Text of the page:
This static visualization from Global Warming Art depicts the chemical characteristics of eight greenhouse gas molecules - carbon dioxide (CO2), methane (CH4), nitrous oxide (N2O), water (H2O), ozone (O3), sulfur hexafluoride (SF6), dichlorodifluoromethane (CFC-12), and trichlorofluoromethane (CFC-11).

This image depicts a representative subset of the atmospheric processes related to aerosol lifecycles, cloud lifecycles, and aerosol-cloud-precipitation interactions that must be understood to improve future climate predictions.

This short video features the Alaska Lake Ice and Snow Observatory Network (ALISON project), a citizen science program in which 4th and 5th graders help scientists study the relationship between climate change and lake ice and snow conditions.

A series of activities designed to introduce students to the role of sediments and sedimentary rocks in the global carbon cycle and the use of stable carbon isotopes to reconstruct ancient sedimentary environments. Students will make some simple calculations, think about the implications of their results, and see an optional demonstration of the density separation of a sediment sample into a light, organic and a heavier mineral fraction.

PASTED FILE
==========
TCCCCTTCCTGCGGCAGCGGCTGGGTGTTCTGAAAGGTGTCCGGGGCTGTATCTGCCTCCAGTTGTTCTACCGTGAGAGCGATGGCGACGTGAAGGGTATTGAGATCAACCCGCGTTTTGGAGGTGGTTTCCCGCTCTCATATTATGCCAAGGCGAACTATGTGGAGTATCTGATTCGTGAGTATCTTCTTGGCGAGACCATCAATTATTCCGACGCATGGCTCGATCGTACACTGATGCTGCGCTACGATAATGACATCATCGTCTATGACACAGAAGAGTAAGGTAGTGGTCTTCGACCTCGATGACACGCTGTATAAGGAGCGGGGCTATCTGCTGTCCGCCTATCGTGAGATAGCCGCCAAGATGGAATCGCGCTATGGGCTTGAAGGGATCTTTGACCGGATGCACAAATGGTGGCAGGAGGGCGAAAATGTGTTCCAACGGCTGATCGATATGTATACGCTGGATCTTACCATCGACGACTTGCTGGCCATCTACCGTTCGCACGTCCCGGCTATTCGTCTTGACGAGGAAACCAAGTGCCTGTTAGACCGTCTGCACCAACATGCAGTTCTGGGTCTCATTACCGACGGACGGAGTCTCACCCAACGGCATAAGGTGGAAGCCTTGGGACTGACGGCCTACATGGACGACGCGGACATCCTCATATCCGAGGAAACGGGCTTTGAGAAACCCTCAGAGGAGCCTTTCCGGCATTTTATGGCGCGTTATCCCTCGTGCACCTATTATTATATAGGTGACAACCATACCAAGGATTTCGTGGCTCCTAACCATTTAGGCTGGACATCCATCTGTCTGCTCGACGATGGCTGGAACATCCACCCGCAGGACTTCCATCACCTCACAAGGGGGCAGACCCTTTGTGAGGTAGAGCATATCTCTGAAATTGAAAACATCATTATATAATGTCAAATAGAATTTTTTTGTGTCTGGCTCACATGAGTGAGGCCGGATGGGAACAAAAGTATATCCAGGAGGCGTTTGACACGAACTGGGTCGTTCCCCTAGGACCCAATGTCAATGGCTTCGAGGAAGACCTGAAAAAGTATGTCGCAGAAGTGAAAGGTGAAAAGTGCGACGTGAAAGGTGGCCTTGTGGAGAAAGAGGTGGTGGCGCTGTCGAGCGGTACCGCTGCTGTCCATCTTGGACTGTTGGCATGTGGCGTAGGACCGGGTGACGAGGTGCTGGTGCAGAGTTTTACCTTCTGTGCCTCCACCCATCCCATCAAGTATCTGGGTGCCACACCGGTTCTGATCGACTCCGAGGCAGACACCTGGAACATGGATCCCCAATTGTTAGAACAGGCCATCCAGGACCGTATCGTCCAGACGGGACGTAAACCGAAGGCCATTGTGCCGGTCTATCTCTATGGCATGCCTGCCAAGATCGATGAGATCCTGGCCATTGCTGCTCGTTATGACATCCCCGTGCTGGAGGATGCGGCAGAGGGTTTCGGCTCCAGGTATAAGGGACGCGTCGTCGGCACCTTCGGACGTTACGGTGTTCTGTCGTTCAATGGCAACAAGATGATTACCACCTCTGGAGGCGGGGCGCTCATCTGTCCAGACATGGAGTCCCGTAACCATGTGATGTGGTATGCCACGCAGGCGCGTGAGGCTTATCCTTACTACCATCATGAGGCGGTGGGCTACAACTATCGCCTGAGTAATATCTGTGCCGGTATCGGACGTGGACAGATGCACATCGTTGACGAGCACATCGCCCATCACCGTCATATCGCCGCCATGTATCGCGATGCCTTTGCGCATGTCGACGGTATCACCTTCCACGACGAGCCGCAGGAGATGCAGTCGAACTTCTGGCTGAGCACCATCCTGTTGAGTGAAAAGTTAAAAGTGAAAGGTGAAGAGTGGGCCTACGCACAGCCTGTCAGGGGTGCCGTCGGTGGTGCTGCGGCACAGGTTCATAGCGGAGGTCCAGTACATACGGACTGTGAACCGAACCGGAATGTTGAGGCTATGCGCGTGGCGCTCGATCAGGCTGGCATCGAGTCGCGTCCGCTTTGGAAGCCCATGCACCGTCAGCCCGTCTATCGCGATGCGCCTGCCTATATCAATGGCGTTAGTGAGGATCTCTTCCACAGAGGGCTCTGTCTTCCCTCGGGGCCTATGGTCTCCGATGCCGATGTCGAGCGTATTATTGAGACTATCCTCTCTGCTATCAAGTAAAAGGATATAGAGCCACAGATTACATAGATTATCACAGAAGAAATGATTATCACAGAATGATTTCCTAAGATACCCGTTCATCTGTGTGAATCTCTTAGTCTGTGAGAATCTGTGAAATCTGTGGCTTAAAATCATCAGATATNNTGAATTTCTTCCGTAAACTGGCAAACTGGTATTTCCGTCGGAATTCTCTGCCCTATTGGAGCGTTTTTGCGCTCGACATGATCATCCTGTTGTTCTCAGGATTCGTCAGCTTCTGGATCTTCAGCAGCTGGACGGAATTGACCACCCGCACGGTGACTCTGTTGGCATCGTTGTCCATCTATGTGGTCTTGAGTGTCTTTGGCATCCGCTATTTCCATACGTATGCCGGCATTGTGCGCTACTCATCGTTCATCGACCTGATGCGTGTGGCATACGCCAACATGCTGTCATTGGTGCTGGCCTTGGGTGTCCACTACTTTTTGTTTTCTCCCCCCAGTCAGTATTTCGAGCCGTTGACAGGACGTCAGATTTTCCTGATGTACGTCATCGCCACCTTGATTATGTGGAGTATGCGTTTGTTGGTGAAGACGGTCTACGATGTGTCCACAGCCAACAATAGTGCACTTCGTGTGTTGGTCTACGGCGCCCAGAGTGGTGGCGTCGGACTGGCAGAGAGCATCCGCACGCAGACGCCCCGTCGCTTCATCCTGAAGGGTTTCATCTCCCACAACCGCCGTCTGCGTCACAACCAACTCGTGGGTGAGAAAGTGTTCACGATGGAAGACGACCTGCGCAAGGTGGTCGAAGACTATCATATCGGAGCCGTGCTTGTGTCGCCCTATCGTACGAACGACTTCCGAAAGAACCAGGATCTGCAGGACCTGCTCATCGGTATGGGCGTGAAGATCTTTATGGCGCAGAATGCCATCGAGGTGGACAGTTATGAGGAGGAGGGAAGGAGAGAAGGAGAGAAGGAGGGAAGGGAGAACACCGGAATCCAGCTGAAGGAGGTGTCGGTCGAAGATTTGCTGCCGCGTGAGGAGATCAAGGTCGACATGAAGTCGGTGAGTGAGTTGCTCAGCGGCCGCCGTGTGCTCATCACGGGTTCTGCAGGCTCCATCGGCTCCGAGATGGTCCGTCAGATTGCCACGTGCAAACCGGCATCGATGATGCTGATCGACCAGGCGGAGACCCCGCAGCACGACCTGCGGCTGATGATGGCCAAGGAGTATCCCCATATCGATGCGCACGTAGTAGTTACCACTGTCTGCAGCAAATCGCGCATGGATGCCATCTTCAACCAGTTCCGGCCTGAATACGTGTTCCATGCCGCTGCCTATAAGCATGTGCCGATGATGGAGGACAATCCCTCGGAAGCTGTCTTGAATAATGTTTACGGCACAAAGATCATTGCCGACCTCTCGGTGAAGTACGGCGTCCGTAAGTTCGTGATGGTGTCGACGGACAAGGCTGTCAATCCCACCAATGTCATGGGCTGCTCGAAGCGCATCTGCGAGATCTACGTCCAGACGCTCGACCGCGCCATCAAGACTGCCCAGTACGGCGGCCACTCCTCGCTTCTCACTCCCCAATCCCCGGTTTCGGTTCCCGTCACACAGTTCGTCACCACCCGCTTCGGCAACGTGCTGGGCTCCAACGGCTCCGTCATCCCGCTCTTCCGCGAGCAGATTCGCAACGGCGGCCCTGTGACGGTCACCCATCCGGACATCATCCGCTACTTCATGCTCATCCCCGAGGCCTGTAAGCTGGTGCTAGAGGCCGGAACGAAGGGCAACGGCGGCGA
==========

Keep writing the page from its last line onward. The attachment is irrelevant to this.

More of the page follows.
This is a global land surface air temperature graphic showing four overlapping time-series datasets based on records from 1961 - 2000.

This video provides background information and teaching tips about the history and relevance of phenology and seasonal observations of plants and animals within the context of rural Wisconsin.

This is the first of nine lessons in the "Visualizing and Understanding the Science of Climate Change" website. This lesson is an introduction to Earth's climate and covers key principles regarding Earth's unique climate, atmosphere, and regional and temporal climate differences.

In this activity, students research the relationship between hosts, parasites, and vectors for common vector-borne diseases (VBDs) and evaluate how climate change could affect the spread of disease.

This video is about Greenland's ice sheet, accompanied by computer models of the same, to show how the ice is melting, where the meltwater is going, and what it is doing both on the surface and beneath the ice.

This static graph of changes in CO2 concentrations goes back 400,000 years, showing the dramatic spike in recent years.